As for me, I’ve never played NBA 2k, but I did enjoy a lot of success with Detlef Schrempf in NBA Jam.

Does Anyone in Philadelphia Care About eSports?

Kevin Kinkead - November 15, 2017

Too bad eSports wasn’t a thing back in 1995.

I would have been Contra world champion.

Full run, no deaths, no up/up/down/down/left/right/left/right/B/A cheat code. None of that.

Some friends and I used to be in the “National Honor Society” at Boyertown Senior High back in the day. We had a private room where we were supposed to tutor students who needed homework help. I don’t remember doing much tutoring, but we definitely had a Playstation, SNES, and Nintendo 64 hooked up in that closet. Super Mario Kart was played before home room, Twisted Metal 2 was reserved for fourth-period study hall, and I dropped Calculus to free up 8th period for Tekken 3. My asshole friend Jon used to play as Eddy Gordo and button mash.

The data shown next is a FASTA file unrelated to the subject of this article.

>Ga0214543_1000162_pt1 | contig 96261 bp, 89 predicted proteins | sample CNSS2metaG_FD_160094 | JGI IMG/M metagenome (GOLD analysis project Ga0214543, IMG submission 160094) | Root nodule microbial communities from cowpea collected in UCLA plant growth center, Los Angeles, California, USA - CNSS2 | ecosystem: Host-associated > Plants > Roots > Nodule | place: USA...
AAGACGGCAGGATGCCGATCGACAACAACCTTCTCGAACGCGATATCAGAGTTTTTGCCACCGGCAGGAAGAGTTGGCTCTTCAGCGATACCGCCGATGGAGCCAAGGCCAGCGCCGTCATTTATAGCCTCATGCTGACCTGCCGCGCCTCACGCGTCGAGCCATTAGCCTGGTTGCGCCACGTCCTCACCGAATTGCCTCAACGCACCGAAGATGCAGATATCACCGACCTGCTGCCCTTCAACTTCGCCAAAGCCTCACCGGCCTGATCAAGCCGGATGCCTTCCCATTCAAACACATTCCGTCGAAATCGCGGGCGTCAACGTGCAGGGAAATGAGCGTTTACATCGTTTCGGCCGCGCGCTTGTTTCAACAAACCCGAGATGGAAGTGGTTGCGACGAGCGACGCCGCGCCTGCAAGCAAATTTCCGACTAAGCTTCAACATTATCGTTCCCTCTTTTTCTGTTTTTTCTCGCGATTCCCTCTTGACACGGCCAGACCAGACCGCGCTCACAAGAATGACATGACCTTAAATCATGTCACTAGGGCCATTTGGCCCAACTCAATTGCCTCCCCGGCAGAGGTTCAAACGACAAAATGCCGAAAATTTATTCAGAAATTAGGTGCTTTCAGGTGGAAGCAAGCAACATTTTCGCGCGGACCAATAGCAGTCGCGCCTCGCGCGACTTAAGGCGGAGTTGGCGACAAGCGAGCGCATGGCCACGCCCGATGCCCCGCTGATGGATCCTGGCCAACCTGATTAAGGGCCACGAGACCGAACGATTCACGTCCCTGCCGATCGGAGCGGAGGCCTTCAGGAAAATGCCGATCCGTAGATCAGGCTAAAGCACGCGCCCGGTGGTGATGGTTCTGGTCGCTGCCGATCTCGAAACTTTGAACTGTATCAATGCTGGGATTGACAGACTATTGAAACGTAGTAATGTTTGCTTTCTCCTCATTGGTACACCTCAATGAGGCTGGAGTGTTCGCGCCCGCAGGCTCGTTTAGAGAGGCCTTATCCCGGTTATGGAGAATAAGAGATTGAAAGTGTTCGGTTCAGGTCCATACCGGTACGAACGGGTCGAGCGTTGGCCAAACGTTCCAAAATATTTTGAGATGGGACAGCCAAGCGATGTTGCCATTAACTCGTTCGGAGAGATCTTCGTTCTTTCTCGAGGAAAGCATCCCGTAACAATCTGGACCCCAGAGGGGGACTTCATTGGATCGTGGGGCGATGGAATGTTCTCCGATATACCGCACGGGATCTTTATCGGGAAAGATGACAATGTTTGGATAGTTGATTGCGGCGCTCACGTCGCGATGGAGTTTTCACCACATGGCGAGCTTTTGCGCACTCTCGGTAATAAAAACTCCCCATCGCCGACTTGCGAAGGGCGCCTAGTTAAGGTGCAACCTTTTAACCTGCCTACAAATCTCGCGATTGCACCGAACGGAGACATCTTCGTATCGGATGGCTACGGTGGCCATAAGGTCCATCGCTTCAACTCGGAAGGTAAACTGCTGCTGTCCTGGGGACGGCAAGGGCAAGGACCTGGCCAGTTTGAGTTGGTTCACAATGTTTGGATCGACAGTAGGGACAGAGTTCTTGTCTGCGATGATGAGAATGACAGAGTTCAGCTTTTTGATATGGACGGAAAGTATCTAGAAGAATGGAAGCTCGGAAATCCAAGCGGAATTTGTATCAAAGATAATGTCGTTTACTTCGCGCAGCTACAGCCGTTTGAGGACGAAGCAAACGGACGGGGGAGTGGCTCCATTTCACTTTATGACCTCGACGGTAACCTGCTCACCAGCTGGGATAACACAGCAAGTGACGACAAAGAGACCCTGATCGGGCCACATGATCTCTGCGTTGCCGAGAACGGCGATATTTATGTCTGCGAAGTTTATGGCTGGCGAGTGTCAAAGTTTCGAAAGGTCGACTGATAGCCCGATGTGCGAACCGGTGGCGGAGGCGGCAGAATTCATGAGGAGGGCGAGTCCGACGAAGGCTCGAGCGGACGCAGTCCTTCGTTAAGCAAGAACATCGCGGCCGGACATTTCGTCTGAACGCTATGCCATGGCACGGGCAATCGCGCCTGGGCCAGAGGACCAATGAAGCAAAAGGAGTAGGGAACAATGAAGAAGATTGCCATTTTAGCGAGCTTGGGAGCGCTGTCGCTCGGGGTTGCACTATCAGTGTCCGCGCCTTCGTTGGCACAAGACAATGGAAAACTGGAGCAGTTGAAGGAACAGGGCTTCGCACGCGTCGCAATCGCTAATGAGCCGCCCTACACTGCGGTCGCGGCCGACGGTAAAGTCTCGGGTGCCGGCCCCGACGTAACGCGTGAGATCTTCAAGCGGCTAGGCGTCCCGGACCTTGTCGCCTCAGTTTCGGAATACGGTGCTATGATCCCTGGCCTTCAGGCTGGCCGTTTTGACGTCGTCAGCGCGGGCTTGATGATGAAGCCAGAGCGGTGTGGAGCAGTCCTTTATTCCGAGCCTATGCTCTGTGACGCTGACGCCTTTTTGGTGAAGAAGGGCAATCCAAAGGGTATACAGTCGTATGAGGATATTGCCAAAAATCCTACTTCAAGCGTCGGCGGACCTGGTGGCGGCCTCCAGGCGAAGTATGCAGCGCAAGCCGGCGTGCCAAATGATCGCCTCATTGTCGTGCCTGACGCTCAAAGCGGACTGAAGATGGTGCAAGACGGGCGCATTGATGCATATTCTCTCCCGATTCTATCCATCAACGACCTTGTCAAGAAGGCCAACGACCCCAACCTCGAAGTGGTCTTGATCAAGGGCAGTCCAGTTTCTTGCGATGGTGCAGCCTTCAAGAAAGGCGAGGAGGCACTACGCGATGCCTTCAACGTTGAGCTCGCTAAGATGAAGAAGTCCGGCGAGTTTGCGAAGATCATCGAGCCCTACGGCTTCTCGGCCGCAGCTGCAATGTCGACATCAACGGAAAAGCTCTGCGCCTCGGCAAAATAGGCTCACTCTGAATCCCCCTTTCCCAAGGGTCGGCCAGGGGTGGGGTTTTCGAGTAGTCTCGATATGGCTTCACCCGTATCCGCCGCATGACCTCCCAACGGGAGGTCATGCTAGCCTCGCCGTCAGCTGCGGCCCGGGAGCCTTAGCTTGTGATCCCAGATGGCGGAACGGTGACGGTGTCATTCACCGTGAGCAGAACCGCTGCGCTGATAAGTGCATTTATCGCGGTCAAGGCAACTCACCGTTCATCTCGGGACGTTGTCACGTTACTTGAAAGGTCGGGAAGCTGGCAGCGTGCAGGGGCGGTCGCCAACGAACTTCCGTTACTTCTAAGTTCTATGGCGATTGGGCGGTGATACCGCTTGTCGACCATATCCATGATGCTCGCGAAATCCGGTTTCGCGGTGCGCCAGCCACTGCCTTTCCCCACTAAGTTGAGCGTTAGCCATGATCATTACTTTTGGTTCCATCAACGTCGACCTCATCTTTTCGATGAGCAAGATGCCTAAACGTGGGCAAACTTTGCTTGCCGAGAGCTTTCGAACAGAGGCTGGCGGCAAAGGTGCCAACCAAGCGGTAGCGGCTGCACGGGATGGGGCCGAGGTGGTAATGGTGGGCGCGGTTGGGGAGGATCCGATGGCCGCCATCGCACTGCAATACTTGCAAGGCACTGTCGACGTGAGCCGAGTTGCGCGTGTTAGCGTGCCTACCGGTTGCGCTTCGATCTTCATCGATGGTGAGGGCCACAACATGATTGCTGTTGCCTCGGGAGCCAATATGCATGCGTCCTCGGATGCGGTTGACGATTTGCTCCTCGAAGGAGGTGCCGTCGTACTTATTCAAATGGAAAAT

Video games were just a hobby back then. You played with your friends for fun. We didn’t wear head sets or use microphones or get demolished by organized teams from South Korea. We definitely didn’t watch other people play.

That’s why the eSports thing is fascinating. Comcast Spectacor announced this month that they’re launching a franchise called the “Philadelphia Fusion,” which will share colors with the Flyers and begin playing in the Overwatch League in December. According to a Bloomberg story, Comcast paid a $20 million franchise fee to join the league. Crazy, right?

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Comcast Spectacor is Jumping on the eSports Bandwagon

Kevin Kinkead - November 1, 2017